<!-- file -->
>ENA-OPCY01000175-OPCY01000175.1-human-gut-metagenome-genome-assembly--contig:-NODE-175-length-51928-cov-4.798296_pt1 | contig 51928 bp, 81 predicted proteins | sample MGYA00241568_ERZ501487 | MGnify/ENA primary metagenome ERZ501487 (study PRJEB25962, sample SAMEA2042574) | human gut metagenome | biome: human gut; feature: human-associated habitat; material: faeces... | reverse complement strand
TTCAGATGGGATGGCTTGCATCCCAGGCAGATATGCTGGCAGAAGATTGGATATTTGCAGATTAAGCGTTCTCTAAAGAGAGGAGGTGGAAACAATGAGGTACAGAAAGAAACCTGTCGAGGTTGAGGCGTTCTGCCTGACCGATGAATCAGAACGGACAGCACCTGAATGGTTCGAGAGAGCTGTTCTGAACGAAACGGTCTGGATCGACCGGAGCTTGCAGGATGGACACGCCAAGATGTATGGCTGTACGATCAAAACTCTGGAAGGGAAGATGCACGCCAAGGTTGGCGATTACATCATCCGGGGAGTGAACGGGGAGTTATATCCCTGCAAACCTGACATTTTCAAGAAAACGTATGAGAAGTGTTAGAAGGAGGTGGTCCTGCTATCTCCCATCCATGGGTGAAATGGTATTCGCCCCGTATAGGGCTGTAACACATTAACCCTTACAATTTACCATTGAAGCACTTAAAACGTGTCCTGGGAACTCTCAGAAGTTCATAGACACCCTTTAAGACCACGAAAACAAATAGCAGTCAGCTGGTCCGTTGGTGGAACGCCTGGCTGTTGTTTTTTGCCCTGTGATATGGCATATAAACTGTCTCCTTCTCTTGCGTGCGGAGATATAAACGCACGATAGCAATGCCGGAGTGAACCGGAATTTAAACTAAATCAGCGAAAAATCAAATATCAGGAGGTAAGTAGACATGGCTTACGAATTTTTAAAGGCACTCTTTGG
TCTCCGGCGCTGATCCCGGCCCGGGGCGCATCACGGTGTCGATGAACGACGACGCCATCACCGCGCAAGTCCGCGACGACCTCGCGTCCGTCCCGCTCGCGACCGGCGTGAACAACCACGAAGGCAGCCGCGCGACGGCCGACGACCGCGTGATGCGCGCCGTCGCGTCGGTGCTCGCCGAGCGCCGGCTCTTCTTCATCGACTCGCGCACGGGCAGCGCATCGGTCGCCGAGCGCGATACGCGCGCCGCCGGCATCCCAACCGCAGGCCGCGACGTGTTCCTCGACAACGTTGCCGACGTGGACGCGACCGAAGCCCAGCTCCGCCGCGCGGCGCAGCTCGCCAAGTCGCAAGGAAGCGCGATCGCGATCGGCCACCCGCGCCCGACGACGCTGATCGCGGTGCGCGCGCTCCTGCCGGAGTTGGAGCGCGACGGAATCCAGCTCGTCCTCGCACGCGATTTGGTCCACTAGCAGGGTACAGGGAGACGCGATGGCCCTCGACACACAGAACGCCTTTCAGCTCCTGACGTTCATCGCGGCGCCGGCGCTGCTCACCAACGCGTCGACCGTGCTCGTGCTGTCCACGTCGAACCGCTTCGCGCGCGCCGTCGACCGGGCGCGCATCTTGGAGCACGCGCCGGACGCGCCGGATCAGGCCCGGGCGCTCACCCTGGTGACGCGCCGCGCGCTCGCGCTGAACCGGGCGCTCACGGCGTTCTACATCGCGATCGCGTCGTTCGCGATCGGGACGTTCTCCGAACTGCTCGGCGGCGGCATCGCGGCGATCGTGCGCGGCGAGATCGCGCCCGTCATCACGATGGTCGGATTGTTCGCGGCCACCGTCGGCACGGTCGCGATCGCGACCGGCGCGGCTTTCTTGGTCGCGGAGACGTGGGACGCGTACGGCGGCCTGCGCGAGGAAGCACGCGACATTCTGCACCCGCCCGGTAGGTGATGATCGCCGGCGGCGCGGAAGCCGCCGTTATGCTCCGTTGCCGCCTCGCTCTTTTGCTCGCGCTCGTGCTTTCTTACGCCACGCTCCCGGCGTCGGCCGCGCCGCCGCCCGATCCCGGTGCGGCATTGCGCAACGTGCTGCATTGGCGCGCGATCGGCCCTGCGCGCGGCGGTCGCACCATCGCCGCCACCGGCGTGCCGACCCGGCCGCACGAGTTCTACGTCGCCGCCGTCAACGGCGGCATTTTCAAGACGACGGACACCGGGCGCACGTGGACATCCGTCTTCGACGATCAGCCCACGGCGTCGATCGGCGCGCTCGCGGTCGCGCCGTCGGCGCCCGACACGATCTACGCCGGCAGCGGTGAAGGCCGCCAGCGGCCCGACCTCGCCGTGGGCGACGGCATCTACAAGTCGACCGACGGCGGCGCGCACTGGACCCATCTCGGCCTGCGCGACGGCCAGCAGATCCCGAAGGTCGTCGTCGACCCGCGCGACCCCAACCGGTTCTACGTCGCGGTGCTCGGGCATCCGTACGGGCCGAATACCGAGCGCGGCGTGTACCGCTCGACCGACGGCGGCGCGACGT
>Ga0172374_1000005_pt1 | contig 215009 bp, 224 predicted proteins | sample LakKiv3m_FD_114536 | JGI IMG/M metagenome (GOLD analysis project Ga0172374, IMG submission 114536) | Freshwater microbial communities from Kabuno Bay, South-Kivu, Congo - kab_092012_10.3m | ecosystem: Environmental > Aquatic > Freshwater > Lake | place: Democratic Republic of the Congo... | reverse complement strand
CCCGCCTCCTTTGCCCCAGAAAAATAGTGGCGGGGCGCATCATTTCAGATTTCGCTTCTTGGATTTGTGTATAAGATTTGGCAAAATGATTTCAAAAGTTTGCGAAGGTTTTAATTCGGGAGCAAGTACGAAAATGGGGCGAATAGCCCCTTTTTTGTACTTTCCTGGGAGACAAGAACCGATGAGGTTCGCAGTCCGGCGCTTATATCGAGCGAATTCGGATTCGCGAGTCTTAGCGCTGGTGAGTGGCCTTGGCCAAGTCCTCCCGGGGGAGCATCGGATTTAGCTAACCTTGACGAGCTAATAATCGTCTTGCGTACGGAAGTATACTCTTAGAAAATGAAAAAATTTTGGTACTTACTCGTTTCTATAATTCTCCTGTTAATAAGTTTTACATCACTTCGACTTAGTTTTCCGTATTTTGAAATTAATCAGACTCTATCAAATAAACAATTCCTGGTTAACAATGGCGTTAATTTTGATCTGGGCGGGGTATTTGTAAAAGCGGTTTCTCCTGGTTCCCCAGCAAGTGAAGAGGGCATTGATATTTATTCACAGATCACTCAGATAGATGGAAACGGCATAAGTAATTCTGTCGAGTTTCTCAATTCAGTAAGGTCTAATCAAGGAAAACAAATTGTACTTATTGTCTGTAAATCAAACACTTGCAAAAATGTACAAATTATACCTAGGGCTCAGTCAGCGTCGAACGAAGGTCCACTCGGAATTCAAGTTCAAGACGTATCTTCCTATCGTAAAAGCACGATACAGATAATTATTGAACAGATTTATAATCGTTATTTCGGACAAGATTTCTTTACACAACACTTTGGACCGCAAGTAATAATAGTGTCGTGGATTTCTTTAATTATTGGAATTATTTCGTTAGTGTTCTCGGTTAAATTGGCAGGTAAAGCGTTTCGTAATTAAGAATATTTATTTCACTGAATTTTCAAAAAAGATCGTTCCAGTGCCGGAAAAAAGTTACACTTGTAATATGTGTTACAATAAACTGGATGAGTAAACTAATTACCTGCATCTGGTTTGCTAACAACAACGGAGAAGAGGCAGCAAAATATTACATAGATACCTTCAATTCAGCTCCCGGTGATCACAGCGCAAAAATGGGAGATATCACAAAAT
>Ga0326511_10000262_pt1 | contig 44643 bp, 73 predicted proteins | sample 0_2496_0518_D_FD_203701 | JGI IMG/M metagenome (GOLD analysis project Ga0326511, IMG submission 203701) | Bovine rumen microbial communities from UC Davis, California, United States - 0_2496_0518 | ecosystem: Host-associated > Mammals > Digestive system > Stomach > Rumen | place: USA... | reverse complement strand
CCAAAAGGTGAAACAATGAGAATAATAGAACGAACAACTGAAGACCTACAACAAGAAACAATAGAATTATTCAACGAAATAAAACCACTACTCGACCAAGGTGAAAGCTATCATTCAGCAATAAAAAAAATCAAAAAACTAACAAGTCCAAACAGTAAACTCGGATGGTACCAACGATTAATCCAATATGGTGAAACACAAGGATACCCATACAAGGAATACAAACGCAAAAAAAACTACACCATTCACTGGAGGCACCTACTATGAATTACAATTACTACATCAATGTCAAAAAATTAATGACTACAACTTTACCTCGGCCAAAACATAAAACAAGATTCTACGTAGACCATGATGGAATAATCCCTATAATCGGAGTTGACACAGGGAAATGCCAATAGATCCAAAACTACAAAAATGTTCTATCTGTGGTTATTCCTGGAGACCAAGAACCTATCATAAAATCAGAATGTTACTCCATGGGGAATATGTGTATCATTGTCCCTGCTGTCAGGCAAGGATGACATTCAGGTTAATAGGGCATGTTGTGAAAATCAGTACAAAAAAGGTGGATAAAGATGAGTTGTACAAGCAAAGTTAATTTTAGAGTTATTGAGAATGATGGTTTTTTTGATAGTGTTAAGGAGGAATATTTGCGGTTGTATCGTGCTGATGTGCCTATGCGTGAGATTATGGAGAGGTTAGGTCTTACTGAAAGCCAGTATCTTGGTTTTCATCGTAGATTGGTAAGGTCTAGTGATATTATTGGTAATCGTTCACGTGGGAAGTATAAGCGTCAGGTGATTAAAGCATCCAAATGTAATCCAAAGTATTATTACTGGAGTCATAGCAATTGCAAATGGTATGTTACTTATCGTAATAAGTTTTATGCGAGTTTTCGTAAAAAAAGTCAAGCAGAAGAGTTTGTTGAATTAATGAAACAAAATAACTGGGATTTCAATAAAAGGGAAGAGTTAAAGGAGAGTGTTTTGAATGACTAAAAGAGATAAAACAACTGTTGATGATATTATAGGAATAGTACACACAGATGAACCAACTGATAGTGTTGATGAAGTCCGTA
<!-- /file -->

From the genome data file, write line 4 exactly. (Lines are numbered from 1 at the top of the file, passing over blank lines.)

>Ga0172374_1000005_pt1 | contig 215009 bp, 224 predicted proteins | sample LakKiv3m_FD_114536 | JGI IMG/M metagenome (GOLD analysis project Ga0172374, IMG submission 114536) | Freshwater microbial communities from Kabuno Bay, South-Kivu, Congo - kab_092012_10.3m | ecosystem: Environmental > Aquatic > Freshwater > Lake | place: Democratic Republic of the Congo... | reverse complement strand